And drag her into the words
Down by the creek
Where summer bit the moon.

She lost her glasses
And went without them for three years
And when she finally got some more
She didn’t see him anywhere.
Her neck had grown a blue scar.

She shook him out of her poems
And he fell in purple flakes
All over her bed—

You think she should hate him,
But how his eyes used to catch her
When she’d stumble up Blueberry Hill
And just knowing he wanted her tongue
Set gold afire in both eardrums.

She could not sing without him
Even if the telephone poles
Strung guitar strings
And the moon chased a dog around a fiddle.

The Man in the Poem 9

Once he unloads his gun
He will sit by the fire awhile
Offering shells to Agni.

He cracks them with his bare hands
Picks out the nut meats
As tenderly as a woman
He used to know in his hometown.

But she hated his bad language
And so he started writing poems
To kill her and he killed her
So many times that he earned
His seat in hell’s kitchen

Peeling potatoes and deep frying them.
He kills his poems now and eats them
As a side dish beside the fried potatoes.

The woman eats boiled rice
And still picks out the nut meats
Tenderly , O so tenderly.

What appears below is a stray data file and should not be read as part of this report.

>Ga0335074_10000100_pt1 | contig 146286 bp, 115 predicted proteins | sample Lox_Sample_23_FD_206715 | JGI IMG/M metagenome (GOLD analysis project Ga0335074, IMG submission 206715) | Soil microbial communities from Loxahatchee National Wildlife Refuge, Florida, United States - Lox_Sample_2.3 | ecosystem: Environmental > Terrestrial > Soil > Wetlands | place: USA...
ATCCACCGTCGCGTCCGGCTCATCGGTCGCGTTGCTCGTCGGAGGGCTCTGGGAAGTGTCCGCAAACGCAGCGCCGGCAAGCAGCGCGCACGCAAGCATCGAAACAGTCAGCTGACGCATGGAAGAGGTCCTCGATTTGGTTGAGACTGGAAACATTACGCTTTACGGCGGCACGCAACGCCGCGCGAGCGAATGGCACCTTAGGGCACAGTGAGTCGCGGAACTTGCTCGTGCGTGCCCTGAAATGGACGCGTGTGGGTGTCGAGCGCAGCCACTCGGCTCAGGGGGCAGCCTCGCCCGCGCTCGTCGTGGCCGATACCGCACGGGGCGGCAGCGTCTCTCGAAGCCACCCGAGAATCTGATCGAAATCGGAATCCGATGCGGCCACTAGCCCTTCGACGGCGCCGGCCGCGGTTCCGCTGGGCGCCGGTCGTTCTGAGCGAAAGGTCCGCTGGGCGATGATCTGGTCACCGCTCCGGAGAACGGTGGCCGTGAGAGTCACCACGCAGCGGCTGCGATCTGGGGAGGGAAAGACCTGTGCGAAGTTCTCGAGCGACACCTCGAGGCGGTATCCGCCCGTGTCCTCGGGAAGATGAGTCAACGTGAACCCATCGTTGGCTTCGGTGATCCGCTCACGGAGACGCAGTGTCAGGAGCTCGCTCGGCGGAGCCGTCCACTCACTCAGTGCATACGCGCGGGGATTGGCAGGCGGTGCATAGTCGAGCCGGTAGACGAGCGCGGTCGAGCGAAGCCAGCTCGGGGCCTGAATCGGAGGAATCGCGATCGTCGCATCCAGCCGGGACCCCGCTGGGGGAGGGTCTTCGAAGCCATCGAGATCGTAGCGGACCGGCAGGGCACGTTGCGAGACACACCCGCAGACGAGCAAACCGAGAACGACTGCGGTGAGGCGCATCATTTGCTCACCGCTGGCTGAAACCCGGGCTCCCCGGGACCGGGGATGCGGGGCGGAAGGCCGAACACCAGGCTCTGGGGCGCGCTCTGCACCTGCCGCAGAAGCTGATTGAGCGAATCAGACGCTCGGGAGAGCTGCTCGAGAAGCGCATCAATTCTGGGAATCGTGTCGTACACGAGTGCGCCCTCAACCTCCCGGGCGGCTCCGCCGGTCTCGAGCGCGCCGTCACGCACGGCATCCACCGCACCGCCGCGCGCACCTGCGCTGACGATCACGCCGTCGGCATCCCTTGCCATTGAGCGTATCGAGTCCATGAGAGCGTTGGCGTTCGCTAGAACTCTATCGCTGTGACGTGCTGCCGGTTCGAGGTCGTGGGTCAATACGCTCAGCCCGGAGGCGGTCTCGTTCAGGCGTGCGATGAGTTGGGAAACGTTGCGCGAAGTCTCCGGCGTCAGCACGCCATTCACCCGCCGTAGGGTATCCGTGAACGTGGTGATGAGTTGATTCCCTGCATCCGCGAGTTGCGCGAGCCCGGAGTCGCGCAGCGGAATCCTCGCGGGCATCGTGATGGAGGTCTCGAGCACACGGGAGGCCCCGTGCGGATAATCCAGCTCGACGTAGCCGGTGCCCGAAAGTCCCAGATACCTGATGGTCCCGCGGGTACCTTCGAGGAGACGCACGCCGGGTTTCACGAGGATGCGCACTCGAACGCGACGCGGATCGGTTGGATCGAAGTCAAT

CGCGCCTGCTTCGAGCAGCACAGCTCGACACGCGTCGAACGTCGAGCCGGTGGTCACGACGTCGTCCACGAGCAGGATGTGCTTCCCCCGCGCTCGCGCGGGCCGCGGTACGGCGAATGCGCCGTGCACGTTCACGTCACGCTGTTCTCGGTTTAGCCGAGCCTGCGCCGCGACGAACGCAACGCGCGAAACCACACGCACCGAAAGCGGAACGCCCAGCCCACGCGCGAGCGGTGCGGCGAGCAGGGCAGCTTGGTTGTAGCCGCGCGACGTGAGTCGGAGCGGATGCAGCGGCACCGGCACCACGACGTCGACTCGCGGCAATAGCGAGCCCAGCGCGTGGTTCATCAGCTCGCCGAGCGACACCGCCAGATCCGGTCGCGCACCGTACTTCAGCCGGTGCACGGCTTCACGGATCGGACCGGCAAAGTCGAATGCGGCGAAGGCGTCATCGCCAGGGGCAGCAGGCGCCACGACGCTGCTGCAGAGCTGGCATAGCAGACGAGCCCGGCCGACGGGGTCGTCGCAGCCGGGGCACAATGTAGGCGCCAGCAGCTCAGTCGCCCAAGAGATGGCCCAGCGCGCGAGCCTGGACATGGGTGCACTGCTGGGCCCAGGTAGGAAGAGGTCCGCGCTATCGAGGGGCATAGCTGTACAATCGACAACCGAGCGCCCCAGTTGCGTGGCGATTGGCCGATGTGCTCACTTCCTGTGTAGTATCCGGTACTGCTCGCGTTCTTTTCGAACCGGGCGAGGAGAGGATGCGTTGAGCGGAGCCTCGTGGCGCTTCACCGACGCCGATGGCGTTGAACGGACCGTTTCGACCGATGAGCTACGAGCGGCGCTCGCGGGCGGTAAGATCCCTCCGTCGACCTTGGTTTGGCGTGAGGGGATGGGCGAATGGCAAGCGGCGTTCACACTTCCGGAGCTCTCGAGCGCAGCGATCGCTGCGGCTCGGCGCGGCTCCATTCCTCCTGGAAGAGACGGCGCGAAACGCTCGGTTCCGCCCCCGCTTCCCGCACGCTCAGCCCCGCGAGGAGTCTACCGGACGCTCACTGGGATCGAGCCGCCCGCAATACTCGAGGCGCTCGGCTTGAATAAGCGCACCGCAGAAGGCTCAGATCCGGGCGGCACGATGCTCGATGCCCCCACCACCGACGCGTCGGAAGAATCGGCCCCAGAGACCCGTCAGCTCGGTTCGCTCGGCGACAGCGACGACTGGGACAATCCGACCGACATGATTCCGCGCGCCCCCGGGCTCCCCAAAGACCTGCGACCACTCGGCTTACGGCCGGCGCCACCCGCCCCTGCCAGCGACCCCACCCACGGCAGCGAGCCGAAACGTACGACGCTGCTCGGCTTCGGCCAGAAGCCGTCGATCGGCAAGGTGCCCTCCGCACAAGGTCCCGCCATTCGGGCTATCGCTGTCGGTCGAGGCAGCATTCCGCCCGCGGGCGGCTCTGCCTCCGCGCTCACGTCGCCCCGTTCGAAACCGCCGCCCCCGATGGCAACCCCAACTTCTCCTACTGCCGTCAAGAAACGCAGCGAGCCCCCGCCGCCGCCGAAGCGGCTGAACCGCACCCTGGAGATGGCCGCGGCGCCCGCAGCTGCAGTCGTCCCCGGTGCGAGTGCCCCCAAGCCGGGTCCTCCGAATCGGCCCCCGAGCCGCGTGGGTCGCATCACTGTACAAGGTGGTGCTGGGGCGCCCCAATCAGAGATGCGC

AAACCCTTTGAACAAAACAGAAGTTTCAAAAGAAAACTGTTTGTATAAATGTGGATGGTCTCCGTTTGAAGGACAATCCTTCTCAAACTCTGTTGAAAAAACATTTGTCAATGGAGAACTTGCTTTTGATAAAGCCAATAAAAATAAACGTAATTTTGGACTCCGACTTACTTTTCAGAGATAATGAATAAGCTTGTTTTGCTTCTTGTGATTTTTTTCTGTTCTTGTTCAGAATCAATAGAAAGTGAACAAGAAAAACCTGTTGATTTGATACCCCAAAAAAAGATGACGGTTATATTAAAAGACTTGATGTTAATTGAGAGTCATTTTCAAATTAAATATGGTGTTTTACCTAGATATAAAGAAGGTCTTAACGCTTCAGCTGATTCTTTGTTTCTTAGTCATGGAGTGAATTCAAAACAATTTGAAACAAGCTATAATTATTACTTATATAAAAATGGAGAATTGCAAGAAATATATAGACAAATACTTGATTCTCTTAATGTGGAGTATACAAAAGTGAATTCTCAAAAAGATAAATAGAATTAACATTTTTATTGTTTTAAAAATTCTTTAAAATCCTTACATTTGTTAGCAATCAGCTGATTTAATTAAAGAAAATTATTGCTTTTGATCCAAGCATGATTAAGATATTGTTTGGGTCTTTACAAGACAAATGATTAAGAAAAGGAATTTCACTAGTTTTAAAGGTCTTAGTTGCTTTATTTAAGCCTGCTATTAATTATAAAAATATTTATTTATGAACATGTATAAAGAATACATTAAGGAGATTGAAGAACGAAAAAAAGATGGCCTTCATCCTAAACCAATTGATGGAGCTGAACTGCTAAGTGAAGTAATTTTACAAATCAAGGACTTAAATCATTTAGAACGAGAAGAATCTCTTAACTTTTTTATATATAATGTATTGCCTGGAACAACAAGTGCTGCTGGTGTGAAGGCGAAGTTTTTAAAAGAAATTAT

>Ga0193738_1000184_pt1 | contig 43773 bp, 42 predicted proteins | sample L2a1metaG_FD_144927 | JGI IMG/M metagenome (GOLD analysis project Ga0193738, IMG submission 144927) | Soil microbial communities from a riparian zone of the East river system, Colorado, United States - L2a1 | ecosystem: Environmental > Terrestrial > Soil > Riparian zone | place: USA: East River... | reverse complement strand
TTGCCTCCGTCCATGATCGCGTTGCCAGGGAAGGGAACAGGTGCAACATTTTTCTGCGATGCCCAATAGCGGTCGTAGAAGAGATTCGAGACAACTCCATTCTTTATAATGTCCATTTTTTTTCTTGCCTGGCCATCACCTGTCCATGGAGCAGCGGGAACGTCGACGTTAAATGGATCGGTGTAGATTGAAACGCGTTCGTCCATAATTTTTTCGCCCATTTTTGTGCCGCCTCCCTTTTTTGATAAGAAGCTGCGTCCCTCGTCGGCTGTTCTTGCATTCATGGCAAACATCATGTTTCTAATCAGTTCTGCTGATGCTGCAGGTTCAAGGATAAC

And when she writes her poems
She thanks the man in the poem
For showing her where to hide
Her belly and where to let
Just a little bit of leg show.

The Man in the poem 10

She used to call him Snowbird
but he stings like the scorpion,
he does not sing like the bird.
His claim that he desired
to take part in the Sundance 
was a ruse to confuse her.

He  admired Achilles
and reckoned he knew the Greeks
better then they knew themselves,
but he does not know that poems begin
by bodies of waters.

If he could listen to the river,
He would hear the ancient water in poems—
ancient wisdom comes 
spilling down from mountains, comes 
pouring down into the plains, comes
with the sun and the legs to dance to it.

The Man in the Poem 11

He cut that heart  
as if it were a piece of cloth.
Red drops of dye dripped down
& ran down through the legs
& on down through the toes—
red running over the grass, oozing through the fence
rising like mud-river in floodstage
spreading goo over the cornfields.